Michael Nunn and Billy Trevitt’s all-male company are on sparkling form right now. The 11 dancers exude confidence; their technical skills are superb and they work together with intuitive fluidity. Most importantly for this latest BalletBoyz programme, they show a lithe adaptability as they hurtle through five very different pieces of choreography.
The first half of Fourteen Days is a madcap experiment – four choreographers were paired with four musicians and asked to create a piece on the theme of balance in a fortnight. The results, ranging from 18 to 8 minutes in length, are strung together with intertitles, and provide a showcase for the skills of the Boyz.
First, we see their athleticism. For The Title Is in the Text, Javier De Frutos has been the most cheekily literal with the theme; he presents the whole piece on a seesaw. Nine dancers in white boiler suits explore every possibility of balance and imbalance as they jostle for position, perform gymnastic beam work, walk the plank and create chains of support. As the seesaw tilts they wrestle with its momentum or go with the flow. One holds the beam level with a precarious arabesque; another dead-drops off the high end into the arms of four companions.
And through it all, Scott Walker’s recorded score pummels us with its unnerving, off-kilter bombast, a mix of operatic melodrama, clanging bells, dissonance, Killa Impact’s rhyming and spoken text (courtesy of Lisa Dwan). Contrapposto pops up repeatedly in that text (and flashes on the screen) – the pose in which shoulders angle in one direction, hips in another, most famously shown by Michelangelo’s David – and there is something sculptural about De Frutos’s creation, in which combinations of dancers often form friezes of concentrated power. At 18 minutes, though, it does start to feel indulgent – and painful on the ears.
Iván Pérez’s Human Animal has the smooth intricacy of a jewel-movement watch. Five dancers, dressed in just briefs and brightly coloured floral shirts, describe a circle round the stage, one in front and four following, adding skips and high stepping in increasingly complex combinations, and pausing to paw the ground with one foot, as though they were taking part in a dressage competition. Joby Talbot’s insistently rhythmic score, performed live on stage by 12 musicians under Mark Knoop, has a ticking clock urgency, which the dancers respond to as they move from circling into creating swinging arcs with their legs. Pérez gives us an enigmatic reading of the theme – this is a deft balance of synchronisations.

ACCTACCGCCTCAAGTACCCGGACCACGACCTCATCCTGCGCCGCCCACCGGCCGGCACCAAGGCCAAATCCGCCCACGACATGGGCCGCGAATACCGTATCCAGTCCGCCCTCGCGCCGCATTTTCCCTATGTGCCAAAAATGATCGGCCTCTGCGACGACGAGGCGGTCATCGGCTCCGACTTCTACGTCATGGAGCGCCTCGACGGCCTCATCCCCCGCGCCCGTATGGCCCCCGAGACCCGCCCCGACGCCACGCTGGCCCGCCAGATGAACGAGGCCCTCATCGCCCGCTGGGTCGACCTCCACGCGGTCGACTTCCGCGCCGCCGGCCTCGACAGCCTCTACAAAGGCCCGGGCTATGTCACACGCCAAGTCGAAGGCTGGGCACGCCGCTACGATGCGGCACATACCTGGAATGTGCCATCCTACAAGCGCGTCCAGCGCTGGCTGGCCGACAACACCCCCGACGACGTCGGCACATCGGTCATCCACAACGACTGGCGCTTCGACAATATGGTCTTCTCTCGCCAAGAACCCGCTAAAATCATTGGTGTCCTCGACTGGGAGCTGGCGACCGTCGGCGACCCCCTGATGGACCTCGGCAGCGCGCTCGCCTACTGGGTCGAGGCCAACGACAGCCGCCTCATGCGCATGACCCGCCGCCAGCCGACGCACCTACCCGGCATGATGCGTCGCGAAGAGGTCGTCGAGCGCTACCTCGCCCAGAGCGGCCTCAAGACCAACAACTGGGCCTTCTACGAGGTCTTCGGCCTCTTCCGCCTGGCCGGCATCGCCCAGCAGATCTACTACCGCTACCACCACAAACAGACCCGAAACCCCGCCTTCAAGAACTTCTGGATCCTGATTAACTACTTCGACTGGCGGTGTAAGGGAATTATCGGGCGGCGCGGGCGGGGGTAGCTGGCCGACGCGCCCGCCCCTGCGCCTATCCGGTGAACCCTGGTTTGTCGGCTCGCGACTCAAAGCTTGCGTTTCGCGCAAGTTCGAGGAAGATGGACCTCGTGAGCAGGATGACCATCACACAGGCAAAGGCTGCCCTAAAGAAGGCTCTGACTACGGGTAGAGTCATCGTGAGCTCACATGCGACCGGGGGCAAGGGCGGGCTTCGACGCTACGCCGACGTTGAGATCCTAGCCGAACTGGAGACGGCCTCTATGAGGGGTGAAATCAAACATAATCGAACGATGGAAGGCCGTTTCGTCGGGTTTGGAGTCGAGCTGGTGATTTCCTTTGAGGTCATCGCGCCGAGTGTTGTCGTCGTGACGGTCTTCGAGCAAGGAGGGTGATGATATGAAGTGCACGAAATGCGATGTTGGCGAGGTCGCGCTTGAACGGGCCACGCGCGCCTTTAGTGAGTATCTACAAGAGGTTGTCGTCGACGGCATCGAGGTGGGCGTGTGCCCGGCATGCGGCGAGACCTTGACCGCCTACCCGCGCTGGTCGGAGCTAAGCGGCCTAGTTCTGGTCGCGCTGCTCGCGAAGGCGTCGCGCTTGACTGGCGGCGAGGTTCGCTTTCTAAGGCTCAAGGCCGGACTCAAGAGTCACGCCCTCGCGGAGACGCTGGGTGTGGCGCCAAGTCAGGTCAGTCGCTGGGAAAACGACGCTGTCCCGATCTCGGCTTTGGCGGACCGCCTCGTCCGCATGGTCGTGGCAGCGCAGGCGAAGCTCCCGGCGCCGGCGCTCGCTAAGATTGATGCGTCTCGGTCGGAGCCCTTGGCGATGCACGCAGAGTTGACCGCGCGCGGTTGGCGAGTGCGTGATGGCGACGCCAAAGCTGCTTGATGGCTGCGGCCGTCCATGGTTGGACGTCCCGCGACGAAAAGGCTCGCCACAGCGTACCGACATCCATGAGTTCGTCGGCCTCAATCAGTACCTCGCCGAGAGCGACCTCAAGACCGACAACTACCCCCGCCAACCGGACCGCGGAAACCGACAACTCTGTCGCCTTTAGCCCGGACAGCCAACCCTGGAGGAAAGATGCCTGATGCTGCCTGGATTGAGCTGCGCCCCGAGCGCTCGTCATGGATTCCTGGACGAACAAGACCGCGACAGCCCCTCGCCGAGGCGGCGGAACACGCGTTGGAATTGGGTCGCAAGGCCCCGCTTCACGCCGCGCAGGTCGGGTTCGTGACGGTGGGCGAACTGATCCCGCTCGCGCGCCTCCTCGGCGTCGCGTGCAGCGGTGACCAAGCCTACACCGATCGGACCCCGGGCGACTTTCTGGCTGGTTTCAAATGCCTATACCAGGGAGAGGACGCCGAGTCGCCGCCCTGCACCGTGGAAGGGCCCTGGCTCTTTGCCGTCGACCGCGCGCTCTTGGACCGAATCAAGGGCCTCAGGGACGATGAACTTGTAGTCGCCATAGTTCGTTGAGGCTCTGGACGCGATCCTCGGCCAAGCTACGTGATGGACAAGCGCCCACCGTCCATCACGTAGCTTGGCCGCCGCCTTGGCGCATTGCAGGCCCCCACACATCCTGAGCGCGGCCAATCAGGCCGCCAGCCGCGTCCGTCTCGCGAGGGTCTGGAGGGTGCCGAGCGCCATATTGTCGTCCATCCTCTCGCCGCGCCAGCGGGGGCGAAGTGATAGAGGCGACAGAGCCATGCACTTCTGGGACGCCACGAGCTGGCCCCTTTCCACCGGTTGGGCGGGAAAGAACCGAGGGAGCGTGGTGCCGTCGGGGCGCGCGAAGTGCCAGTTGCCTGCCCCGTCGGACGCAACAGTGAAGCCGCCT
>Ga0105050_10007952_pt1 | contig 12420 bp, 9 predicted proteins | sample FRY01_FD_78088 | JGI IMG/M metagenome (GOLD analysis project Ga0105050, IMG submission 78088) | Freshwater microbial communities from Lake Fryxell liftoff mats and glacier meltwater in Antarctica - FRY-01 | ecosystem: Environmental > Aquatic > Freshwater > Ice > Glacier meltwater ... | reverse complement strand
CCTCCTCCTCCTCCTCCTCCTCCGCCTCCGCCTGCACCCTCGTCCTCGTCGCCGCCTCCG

Christopher Wheeldon’s Us is the highlight – an exquisite duet, performed by Bradley Waller and Jordan Robson, steeped in tenderness and lush romanticism. Keaton Henson’s score sets the mood as the pair test each other’s trust and support in an exhilarating exploration of axis work and lifts, shot through with the sense of a love story unfolding. It’s a relationship presented as the ultimate balancing act and it’s heart-in-mouth beautiful.
And to round off the quartet, we have a blast of stage show high-drama choreography from Craig Revel Horwood. The Indicator Line has the clearest narrative thread – it’s inspired by the Australian Battle of the Eureka Stockade, an armed uprising by gold miners against harsh British colonial rule. The balance under scrutiny here, then, is the balance of power. Charlotte Harding’s heavily percussive score, complete with the clink of pickaxes, is enhanced by the ten dancers’ enthusiastic clog dancing (added because Revel Horwood’s ancestor was a champion clog dancer in Australia). It’s a big burst of West End musical-style energy, with high jumps, stage fights and plenty of spins – quite a contrast to what has gone before, but delivered with plenty of brio.
The company’s well-oiled teamwork has a full workout in the second half of the programme – a revival of Russell Maliphant’s Fallen. This brooding, muscular display of power and vulnerability, attack and defence employs a range of lifts, falls, balances, torsions and martial arts moves that require a demanding precision and a hard-edged elegance. Trevitt and Nunn’s boys – despite losing one of their number to injury in the last rehearsals – are more than up to the challenge.